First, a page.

Wednesday, September 17, 2008

Munster is Irelands rust belt: Large areas of the province are an industrial wasteland

The inhabitants of the province of Munster are a quiet people. They have tolerated too much. Traditionally farming food processing and fishing have been mainstays of the provinces economy. In recent years these industries have been blitzed.
Food processing has undergone rationalisation and closures. EU interference and Government failure at EU level wiped out the sugar beet industry and led to the closure of the Mallow sugar beet plant. Fishermen labour under increasingly harsh Government and EU impositions.

Beef, dairy and chicken farming have been crippled by production restrictions and increased Government and EU environmental regulation. Much of the environmental regulation is to put it mildly nonsensical-a product of imbecilish minds. These industries are steadily being regulated out of existence. Yet beef producers in countries such as Brazil are largely exempt from such impositions. Indeed were it not for President Sarkozy’s dogged resistance at the WTO talks 50,000 Irish farmers would have gone out of business whilst another 50,000 employed in spin off industries would have landed on the scrap heap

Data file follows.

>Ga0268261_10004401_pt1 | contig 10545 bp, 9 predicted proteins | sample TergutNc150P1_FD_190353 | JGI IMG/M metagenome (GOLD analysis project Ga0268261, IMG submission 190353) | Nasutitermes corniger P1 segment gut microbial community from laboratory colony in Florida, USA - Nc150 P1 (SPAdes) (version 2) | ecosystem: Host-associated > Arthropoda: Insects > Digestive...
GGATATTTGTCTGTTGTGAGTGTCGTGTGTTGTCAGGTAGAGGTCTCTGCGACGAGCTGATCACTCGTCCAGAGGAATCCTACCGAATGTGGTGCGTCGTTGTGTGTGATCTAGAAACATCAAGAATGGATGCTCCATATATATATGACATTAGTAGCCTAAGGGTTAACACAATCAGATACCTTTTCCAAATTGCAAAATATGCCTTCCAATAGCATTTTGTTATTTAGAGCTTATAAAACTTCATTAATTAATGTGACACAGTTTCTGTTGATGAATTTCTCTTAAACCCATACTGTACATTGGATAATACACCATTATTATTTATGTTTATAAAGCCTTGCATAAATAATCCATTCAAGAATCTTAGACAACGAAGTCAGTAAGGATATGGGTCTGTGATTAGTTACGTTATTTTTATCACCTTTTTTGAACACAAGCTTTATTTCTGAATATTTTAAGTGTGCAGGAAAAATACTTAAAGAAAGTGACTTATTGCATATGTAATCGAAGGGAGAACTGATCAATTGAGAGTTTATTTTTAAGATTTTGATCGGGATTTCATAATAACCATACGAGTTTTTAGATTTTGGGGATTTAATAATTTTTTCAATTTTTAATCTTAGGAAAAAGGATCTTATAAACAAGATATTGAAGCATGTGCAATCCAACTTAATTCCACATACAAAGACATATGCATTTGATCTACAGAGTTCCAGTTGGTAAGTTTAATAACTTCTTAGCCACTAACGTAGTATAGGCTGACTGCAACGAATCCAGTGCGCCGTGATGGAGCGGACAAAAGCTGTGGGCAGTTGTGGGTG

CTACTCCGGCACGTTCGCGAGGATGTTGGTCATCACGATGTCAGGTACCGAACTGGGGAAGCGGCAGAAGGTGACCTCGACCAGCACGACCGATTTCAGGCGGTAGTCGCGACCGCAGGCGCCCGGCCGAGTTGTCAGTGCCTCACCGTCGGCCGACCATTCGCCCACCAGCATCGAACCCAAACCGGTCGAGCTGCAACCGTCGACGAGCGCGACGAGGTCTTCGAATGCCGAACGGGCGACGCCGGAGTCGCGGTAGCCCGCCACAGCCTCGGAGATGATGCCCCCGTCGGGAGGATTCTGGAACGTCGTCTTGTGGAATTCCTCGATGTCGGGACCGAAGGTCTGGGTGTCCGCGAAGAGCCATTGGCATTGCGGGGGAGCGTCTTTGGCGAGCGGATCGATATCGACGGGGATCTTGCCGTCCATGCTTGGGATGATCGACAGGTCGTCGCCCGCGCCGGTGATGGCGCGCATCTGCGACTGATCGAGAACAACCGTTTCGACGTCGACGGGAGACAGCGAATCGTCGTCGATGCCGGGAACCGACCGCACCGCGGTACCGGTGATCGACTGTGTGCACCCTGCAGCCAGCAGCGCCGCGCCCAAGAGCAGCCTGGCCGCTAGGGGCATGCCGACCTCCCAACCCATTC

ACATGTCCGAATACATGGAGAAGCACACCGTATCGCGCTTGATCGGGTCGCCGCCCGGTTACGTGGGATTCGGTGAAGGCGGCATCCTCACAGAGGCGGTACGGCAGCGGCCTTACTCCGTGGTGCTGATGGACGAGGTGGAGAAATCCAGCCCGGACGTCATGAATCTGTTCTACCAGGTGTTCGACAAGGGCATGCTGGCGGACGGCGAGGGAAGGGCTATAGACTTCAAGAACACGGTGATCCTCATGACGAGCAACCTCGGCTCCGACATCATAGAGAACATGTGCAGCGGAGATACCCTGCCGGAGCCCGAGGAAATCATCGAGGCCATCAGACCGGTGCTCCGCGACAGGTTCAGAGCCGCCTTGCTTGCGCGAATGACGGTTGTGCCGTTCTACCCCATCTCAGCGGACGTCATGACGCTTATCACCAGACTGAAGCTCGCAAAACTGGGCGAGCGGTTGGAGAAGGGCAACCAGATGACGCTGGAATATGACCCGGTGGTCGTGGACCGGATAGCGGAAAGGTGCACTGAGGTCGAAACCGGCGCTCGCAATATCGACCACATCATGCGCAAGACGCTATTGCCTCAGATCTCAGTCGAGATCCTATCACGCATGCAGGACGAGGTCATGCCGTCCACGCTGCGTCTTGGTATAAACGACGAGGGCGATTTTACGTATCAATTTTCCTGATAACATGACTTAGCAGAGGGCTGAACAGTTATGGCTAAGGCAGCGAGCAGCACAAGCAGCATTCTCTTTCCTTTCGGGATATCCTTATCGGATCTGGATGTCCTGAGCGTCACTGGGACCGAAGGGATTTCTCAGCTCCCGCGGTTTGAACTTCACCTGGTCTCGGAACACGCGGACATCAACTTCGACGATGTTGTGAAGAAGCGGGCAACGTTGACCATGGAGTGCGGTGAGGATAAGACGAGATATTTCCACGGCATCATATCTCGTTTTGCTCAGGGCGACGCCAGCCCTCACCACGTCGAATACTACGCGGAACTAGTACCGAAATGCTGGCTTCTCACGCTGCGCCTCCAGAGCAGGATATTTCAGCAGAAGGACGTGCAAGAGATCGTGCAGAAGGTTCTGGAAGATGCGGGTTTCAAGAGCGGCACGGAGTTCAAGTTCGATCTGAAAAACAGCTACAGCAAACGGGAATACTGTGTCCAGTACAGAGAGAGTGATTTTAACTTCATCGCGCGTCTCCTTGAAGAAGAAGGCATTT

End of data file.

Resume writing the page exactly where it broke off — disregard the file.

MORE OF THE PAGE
Chicken has flooded into Ireland from Brazil, Thailand et al. Much of this is relabelled as Irish. The consumer is being hoodwinked. Indeed much of the imported chicken is not even fresh. It often lacks traceability. Spiralling feed costs, loopholes in our food labelling legislation and harsh Government regulation have all but wiped out the chicken industry. Poultry processors such as Castlemahon (Co. Limerick) and Cappoquin Chickens have gone out of business.
A large belt from Mallow (Co. Cork) to Dungarvan (Co. Waterford) is now an industrial wasteland. It is Irelands new rust belt. Food processing industries in towns such as Mallow, Mitchelstown, Cappoquin and Dungarvan have been decimated. Other towns such as Fermoy and Youghal are industrial wastelands.

The Government has failed to protect the indigenous food industry. It will live to rue the day as the dole cues swell.
There is a mistaken assumption in Government quarters that service industries will replace agriculture and food processing. Apparently it is Government policy to trade Irish agriculture in return for access to markets in Asia, South America and Australia for services and industry.

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